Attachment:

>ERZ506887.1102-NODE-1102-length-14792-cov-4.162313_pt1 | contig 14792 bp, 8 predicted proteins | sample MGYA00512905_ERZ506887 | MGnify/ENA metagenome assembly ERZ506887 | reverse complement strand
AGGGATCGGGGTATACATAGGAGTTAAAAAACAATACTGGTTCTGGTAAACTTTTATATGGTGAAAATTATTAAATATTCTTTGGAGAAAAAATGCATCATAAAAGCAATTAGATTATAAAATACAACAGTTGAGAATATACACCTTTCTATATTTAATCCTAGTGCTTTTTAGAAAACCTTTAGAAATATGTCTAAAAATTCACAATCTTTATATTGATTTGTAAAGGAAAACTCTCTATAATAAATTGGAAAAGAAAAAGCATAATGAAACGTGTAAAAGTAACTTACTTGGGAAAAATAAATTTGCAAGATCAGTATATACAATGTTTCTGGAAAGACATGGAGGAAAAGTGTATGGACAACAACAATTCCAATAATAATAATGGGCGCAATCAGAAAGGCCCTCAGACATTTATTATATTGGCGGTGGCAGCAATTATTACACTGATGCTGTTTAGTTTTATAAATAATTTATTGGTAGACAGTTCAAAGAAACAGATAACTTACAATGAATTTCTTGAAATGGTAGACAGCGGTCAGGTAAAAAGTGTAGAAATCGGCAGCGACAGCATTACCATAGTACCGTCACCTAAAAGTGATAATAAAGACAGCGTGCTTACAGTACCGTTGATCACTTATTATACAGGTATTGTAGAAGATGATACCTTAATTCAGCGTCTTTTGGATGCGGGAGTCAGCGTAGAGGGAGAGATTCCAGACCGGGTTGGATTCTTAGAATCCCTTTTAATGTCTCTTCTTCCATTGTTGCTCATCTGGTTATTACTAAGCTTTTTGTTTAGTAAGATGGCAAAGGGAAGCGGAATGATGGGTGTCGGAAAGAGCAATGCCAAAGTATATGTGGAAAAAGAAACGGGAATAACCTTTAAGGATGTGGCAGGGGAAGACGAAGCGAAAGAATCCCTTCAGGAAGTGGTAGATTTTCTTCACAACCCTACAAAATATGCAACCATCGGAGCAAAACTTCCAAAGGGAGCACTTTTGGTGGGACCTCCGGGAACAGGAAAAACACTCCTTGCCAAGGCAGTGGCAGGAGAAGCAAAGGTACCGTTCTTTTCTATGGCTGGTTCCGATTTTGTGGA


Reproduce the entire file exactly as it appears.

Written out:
>ERZ506887.1102-NODE-1102-length-14792-cov-4.162313_pt1 | contig 14792 bp, 8 predicted proteins | sample MGYA00512905_ERZ506887 | MGnify/ENA metagenome assembly ERZ506887 | reverse complement strand
AGGGATCGGGGTATACATAGGAGTTAAAAAACAATACTGGTTCTGGTAAACTTTTATATGGTGAAAATTATTAAATATTCTTTGGAGAAAAAATGCATCATAAAAGCAATTAGATTATAAAATACAACAGTTGAGAATATACACCTTTCTATATTTAATCCTAGTGCTTTTTAGAAAACCTTTAGAAATATGTCTAAAAATTCACAATCTTTATATTGATTTGTAAAGGAAAACTCTCTATAATAAATTGGAAAAGAAAAAGCATAATGAAACGTGTAAAAGTAACTTACTTGGGAAAAATAAATTTGCAAGATCAGTATATACAATGTTTCTGGAAAGACATGGAGGAAAAGTGTATGGACAACAACAATTCCAATAATAATAATGGGCGCAATCAGAAAGGCCCTCAGACATTTATTATATTGGCGGTGGCAGCAATTATTACACTGATGCTGTTTAGTTTTATAAATAATTTATTGGTAGACAGTTCAAAGAAACAGATAACTTACAATGAATTTCTTGAAATGGTAGACAGCGGTCAGGTAAAAAGTGTAGAAATCGGCAGCGACAGCATTACCATAGTACCGTCACCTAAAAGTGATAATAAAGACAGCGTGCTTACAGTACCGTTGATCACTTATTATACAGGTATTGTAGAAGATGATACCTTAATTCAGCGTCTTTTGGATGCGGGAGTCAGCGTAGAGGGAGAGATTCCAGACCGGGTTGGATTCTTAGAATCCCTTTTAATGTCTCTTCTTCCATTGTTGCTCATCTGGTTATTACTAAGCTTTTTGTTTAGTAAGATGGCAAAGGGAAGCGGAATGATGGGTGTCGGAAAGAGCAATGCCAAAGTATATGTGGAAAAAGAAACGGGAATAACCTTTAAGGATGTGGCAGGGGAAGACGAAGCGAAAGAATCCCTTCAGGAAGTGGTAGATTTTCTTCACAACCCTACAAAATATGCAACCATCGGAGCAAAACTTCCAAAGGGAGCACTTTTGGTGGGACCTCCGGGAACAGGAAAAACACTCCTTGCCAAGGCAGTGGCAGGAGAAGCAAAGGTACCGTTCTTTTCTATGGCTGGTTCCGATTTTGTGGA